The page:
"This rescission must be made within a reasonable time. In this case, Mr. Banigan paid for his stock April 2, 1885, and was still a stockholder when the receiver was appointed, August 9, 1887. I do not think that the preferred stockholder who voluntarily creates stock of this kind -- for this Mr. Banigan virtually did -- can hold it for twenty-eight months in the hope of dividends and then, upon finding the company insolvent, come in as a creditor and receive back his money."
He accordingly refused to allow the claim of Banigan for the money paid for this stock.
Perhaps but little can be added to what was said by the judge of the circuit court. It may be well to call attention a little more pointedly to the fact that when Mr. Banigan attempted, a year after the insolvency of the corporation, to return his stock, and demand the money which he had paid for it, and at the time he filed this claim as a set-off in the circuit court, the corporation with which he dealt, and of which he was in effect the dominant spirit, had ceased to have existence for any other purpose than winding up its affairs, and all this matter had passed into the hands of the receiver, who represented especially the interests of creditors. It is in the face of the claim of these creditors, who must largely lose at any rate, that Mr. Banigan's claim is to be considered, and we are of opinion that, having received certificates for this stock, on which he voted in control of the company and which increased his power in regard to that control, and having been the chief agent in causing the issue of this stock and giving it credit and currency by his actions, he cannot now be permitted to withdraw the money which he had paid from the fund out of which these creditors are to be paid.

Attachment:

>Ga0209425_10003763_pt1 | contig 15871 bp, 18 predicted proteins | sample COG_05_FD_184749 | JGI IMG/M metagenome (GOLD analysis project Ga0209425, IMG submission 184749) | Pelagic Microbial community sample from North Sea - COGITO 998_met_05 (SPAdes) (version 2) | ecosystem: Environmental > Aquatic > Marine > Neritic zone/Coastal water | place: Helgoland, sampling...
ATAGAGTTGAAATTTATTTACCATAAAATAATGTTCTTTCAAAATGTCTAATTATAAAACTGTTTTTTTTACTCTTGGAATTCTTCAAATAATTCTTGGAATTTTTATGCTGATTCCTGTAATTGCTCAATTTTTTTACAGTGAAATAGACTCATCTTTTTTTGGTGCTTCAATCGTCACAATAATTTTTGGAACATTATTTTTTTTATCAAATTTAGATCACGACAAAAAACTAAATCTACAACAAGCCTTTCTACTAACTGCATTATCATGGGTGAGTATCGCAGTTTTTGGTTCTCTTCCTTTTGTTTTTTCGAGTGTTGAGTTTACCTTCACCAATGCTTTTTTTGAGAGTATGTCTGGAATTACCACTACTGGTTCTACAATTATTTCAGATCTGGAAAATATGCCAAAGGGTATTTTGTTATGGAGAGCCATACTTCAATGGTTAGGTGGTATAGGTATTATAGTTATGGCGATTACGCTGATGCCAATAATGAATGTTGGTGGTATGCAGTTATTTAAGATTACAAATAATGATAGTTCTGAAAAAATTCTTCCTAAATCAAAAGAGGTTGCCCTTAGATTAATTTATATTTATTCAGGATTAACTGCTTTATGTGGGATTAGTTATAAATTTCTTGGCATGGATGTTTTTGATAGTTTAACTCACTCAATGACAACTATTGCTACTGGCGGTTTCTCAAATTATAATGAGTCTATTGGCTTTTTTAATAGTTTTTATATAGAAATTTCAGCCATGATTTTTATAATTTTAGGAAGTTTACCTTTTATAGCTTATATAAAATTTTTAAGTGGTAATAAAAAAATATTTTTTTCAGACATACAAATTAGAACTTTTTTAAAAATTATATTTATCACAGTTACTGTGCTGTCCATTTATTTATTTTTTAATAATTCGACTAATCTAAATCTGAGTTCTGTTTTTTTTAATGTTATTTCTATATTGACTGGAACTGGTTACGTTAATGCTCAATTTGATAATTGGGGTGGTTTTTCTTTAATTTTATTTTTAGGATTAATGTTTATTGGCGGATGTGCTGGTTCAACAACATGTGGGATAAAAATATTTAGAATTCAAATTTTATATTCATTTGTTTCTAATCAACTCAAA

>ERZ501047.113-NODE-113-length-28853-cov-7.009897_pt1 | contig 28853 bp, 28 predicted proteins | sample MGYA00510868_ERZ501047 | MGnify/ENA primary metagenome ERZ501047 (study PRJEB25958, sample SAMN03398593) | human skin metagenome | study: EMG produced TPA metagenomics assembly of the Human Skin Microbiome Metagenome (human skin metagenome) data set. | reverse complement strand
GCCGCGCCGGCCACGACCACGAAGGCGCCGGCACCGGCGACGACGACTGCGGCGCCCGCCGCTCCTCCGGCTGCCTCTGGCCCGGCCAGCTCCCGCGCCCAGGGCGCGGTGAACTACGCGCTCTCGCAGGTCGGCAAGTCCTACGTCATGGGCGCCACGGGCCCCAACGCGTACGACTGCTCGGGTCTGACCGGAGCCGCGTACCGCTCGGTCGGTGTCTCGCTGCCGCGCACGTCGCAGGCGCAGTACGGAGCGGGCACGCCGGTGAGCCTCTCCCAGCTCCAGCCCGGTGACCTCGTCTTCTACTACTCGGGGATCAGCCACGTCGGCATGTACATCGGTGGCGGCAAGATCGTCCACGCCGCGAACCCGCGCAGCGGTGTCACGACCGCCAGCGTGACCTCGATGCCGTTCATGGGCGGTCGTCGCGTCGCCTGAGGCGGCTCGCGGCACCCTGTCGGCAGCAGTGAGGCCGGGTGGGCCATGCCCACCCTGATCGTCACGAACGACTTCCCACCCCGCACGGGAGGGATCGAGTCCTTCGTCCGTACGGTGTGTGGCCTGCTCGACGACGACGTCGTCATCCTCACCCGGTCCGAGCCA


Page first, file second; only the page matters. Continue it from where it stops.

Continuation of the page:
The force of this proposition is increased by the length of time elapsing between the payment of the money and the 28 months in which Mr. Banigan held this stock, and voted upon it, and took the chances of its finally being a valuable investment. As its validity was a question of law, he must be presumed to have known it as well as anybody else. The case of Scoville v. Thayer,105 U. S. 143, and the very recent case of Aspinwall v. Butler,133 U. S. 595, while they are not so precisely analogous to the present case as to be considered conclusive of it, do yet enforce the general principle that a person subscribing for stock under circumstances almost similar to the present is bound for the obligations which the law imposes upon the holders of such stock for the benefit of the creditors of the insolvent corporation. We base our decision in the present case upon the view that Mr. Banigan, who was a controlling spirit in the Hayward Rubber Company, was active in passing the resolution which authorized the issue of
the stock, and inducing other persons to take it, and in giving credit to the corporation on the ground that such stock had been taken, and that he had actually paid his money into the company, which its creditors had a right to consider as so much of its paid-up capital; that he held this stock for over two years, when the corporation was in struggling circumstances; that he voted upon it at two elections, and that he cannot now be permitted to recover back the money paid by him from the effects of the insolvent corporation, which by law are devoted to the bona fide creditors of the institution.